PRESENTING ANOEW: Articles No One Else Wanted. It is pronounced /əˈn(y)o͞o/, as in she thought she would begin 2014 anoew by posting any random shit remotely related to pop culture or art history on her sparsely read blog.
Despite sending a tweet and a Facebook post into the world wide web, I’ve yet to find a respectable internet presence that cares about my thoughts on the new Comedy Central show Broad City. SO I will post my thoughts here. Every week. Deal with it.
I feel like I should disclaim that I am biased towards this show in a way that does not even make sense. I feel such a strong, personal connection towards Abbi Jacobson ( abbijacobson ) and Ilana Glazer, the creators/stars, that I’m thinking of coining myself as a Broadlieber (…I can do better than that. Get back to me next week). The show has been intensely promoted all over the internet along with in-person stops in the Broad City truck around NYC in the first few weeks. It is enough to make me excited for the show and enough to make other non-Broadlieber’s wary of the show’s potential.
Broad City has been marketed as the female response to Workaholics, which is awful because I can’t argue against that claim. I mean, I can and will in this article but I can’t argue against it in 140 characters or less. Then again, why should I have to?
The interwebz (aka three male-identifying humans commenting on my facebook post) have told me that Broad City seems good and all but it is just too much drug humor to handle immediately after Workaholics.
The Rational side of me reads that and says, “Yes, I can see how watching a solid hour of marijuana-induced hijinx interspersed with Taco Bell commercials can become exhausting week after week”.
The Broadlieber side of me reads that and says, “Oh. I see. You don’t think women can be funny. Since you don’t find it attractive to watch two girls be broke and stoned in NYC without sex being a main part of their plot development, you’d rather watch some dudes do the exact same thing in a more boring setting. You’re who my feminist film criticism professor warned me about in the real world”.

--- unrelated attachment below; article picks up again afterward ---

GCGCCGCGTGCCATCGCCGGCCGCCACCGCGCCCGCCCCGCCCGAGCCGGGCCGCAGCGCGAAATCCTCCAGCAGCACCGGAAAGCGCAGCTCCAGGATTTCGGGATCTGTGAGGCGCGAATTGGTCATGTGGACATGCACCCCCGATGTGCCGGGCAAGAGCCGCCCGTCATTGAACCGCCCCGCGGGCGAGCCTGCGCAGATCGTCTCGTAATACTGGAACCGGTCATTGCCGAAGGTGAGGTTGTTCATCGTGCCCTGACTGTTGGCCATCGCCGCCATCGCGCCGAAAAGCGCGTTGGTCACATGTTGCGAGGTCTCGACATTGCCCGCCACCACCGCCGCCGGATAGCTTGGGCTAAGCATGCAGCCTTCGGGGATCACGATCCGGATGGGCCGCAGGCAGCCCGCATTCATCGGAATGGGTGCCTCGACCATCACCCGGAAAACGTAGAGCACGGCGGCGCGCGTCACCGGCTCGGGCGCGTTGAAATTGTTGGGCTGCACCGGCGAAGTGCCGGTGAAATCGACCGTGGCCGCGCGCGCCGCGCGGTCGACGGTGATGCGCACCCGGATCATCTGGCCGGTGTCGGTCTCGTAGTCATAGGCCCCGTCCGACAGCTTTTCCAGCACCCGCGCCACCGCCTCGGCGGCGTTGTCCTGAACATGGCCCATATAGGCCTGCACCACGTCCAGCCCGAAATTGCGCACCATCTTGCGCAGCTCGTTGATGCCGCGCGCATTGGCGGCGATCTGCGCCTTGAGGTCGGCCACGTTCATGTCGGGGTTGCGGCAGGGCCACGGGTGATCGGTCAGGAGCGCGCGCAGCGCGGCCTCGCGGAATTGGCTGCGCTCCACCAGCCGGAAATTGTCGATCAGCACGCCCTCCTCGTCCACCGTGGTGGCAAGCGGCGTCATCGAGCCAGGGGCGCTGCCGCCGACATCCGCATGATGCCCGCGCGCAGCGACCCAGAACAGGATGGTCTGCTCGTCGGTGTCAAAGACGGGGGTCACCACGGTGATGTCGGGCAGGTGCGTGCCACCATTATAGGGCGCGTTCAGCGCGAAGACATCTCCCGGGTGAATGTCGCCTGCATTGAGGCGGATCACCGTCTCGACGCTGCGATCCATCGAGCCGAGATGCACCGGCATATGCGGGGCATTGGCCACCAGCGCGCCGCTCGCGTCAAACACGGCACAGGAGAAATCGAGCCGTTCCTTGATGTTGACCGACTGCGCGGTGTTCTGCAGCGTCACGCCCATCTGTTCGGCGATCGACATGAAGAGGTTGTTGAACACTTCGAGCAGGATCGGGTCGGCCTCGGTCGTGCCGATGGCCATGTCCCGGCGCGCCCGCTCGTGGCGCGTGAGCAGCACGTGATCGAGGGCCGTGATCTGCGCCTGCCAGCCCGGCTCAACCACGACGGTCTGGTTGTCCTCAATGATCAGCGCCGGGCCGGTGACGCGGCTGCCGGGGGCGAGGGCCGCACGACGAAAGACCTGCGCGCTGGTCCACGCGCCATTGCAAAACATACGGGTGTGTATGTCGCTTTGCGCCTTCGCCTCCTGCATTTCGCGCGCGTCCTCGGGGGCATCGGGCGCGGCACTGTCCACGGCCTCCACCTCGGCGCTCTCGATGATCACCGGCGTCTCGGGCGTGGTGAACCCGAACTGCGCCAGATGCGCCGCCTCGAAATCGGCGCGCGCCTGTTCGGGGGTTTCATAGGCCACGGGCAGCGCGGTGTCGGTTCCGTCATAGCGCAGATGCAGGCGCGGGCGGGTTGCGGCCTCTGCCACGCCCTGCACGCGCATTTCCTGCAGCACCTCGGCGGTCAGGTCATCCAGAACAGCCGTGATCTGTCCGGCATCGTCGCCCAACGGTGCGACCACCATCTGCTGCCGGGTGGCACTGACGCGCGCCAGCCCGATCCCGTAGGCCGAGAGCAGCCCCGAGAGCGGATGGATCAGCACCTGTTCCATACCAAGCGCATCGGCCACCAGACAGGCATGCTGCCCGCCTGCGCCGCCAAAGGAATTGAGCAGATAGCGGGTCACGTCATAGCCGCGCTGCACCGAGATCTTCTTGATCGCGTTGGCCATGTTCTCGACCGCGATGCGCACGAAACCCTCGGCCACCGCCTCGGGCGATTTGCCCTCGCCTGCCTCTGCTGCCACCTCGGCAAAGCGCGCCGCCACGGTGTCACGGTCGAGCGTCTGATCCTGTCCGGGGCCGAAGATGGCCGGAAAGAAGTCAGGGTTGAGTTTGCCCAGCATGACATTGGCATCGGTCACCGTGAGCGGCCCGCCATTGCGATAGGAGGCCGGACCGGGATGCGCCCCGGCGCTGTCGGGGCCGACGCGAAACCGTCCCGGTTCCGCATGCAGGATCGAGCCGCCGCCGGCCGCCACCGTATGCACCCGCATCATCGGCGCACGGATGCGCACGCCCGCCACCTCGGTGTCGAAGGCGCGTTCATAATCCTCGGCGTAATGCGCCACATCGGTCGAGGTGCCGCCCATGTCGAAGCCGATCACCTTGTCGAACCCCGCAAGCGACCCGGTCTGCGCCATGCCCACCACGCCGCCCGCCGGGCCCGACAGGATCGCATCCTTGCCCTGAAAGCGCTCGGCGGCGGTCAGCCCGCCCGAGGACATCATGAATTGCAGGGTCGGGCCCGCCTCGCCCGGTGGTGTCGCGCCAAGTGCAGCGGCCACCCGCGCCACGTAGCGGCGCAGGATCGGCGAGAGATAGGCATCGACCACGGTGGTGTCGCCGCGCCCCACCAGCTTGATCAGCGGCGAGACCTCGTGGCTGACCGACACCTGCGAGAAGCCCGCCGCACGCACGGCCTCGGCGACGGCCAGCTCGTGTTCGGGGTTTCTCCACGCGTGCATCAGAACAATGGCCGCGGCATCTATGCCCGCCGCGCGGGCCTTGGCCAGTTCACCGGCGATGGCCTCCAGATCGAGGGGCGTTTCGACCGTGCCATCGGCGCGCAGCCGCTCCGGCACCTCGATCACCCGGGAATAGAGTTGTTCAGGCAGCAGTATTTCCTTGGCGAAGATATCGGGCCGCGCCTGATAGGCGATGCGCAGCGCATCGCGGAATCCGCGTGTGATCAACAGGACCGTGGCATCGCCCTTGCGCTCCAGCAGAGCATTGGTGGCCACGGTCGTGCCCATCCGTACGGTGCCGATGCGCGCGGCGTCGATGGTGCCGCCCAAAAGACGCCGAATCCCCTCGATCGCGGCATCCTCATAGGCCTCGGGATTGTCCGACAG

The Mama Bear (just right) side of me reads that and says, “I understand that not everyone will love this show and I’m glad you are giving it a try. Even if it is only for the one minute of screen time Hannibal Buress gets each week. You boys may not understand the surreal truths of the scenes where Ilana awkwardly includes Abbi in her impromptu make out sesh, or when Abbi schedules her masturbation sessions, or how much work the two would go through for Abbi to have the chance of hot neighbor sex… but I understand it. My best friend does too. The girl sitting across from you on BART probably does too.”
These are the truly ridiculous elements of being a broke, twenty-something that Lena Dunham and Zooey Dechanel don’t share in their shows. Broad City leaps away from the adorkable and the angsty to explain the post-college, coming-of-age journey. The duo tells the stories of daily existence under a lens that magnifies the goofiness by ten. They don’t work to make it more attractive to adults, teens, network execs, or even twenty-something girls. They just tell funny stories with a ton of bizarre jokes that are strong enough to act as short-form sketches. It’s almost as if their YouTube series of shorts prepped them for writing a solid 22 minutes each week. (Hint: It totally did.)
As you may have been able to tell by this point, it’s going to take a lot for me to lose interest in this show. I’ll be writing a weekly recap whether you like it or not. Don’t worry, you nor I want this to turn into a “can women be funny” debate or a Guerilla Girls comparison. So it won’t. I’m just a fan typing on Tumblr asking the world to love Broad City.